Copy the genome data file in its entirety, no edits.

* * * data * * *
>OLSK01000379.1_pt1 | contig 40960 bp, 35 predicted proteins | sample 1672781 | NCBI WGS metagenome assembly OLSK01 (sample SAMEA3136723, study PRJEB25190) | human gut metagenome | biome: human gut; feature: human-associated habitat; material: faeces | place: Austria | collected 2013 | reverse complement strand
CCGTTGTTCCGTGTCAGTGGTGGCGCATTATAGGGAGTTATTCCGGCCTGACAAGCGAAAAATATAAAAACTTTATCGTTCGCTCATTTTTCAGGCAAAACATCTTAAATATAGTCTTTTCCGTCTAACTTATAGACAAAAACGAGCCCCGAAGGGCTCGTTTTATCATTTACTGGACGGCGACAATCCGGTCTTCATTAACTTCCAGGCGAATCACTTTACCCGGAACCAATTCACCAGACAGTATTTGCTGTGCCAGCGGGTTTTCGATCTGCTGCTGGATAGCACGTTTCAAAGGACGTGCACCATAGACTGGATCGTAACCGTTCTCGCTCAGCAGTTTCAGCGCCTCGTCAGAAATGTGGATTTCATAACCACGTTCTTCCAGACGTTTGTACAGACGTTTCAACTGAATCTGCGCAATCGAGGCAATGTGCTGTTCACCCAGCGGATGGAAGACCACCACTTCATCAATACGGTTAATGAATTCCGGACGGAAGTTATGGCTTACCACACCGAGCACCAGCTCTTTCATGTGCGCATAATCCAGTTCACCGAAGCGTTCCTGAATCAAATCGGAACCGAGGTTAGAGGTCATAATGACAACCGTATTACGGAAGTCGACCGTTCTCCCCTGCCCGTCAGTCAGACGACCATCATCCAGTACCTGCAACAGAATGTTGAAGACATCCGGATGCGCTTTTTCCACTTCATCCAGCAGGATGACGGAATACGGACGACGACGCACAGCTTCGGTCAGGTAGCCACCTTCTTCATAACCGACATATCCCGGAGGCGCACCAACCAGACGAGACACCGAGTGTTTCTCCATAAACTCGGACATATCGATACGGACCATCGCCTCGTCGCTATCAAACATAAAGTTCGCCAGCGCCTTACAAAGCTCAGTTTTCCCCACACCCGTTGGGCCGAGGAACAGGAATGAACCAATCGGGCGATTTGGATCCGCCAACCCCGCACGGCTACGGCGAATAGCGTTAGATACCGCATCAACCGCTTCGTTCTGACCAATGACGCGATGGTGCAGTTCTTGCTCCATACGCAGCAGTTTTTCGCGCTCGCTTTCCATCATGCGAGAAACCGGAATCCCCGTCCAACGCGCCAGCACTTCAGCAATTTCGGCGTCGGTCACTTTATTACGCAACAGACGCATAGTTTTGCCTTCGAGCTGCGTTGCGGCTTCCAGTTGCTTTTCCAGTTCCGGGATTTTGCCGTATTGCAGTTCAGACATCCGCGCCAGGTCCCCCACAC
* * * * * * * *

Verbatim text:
>OLSK01000379.1_pt1 | contig 40960 bp, 35 predicted proteins | sample 1672781 | NCBI WGS metagenome assembly OLSK01 (sample SAMEA3136723, study PRJEB25190) | human gut metagenome | biome: human gut; feature: human-associated habitat; material: faeces | place: Austria | collected 2013 | reverse complement strand
CCGTTGTTCCGTGTCAGTGGTGGCGCATTATAGGGAGTTATTCCGGCCTGACAAGCGAAAAATATAAAAACTTTATCGTTCGCTCATTTTTCAGGCAAAACATCTTAAATATAGTCTTTTCCGTCTAACTTATAGACAAAAACGAGCCCCGAAGGGCTCGTTTTATCATTTACTGGACGGCGACAATCCGGTCTTCATTAACTTCCAGGCGAATCACTTTACCCGGAACCAATTCACCAGACAGTATTTGCTGTGCCAGCGGGTTTTCGATCTGCTGCTGGATAGCACGTTTCAAAGGACGTGCACCATAGACTGGATCGTAACCGTTCTCGCTCAGCAGTTTCAGCGCCTCGTCAGAAATGTGGATTTCATAACCACGTTCTTCCAGACGTTTGTACAGACGTTTCAACTGAATCTGCGCAATCGAGGCAATGTGCTGTTCACCCAGCGGATGGAAGACCACCACTTCATCAATACGGTTAATGAATTCCGGACGGAAGTTATGGCTTACCACACCGAGCACCAGCTCTTTCATGTGCGCATAATCCAGTTCACCGAAGCGTTCCTGAATCAAATCGGAACCGAGGTTAGAGGTCATAATGACAACCGTATTACGGAAGTCGACCGTTCTCCCCTGCCCGTCAGTCAGACGACCATCATCCAGTACCTGCAACAGAATGTTGAAGACATCCGGATGCGCTTTTTCCACTTCATCCAGCAGGATGACGGAATACGGACGACGACGCACAGCTTCGGTCAGGTAGCCACCTTCTTCATAACCGACATATCCCGGAGGCGCACCAACCAGACGAGACACCGAGTGTTTCTCCATAAACTCGGACATATCGATACGGACCATCGCCTCGTCGCTATCAAACATAAAGTTCGCCAGCGCCTTACAAAGCTCAGTTTTCCCCACACCCGTTGGGCCGAGGAACAGGAATGAACCAATCGGGCGATTTGGATCCGCCAACCCCGCACGGCTACGGCGAATAGCGTTAGATACCGCATCAACCGCTTCGTTCTGACCAATGACGCGATGGTGCAGTTCTTGCTCCATACGCAGCAGTTTTTCGCGCTCGCTTTCCATCATGCGAGAAACCGGAATCCCCGTCCAACGCGCCAGCACTTCAGCAATTTCGGCGTCGGTCACTTTATTACGCAACAGACGCATAGTTTTGCCTTCGAGCTGCGTTGCGGCTTCCAGTTGCTTTTCCAGTTCCGGGATTTTGCCGTATTGCAGTTCAGACATCCGCGCCAGGTCCCCCACAC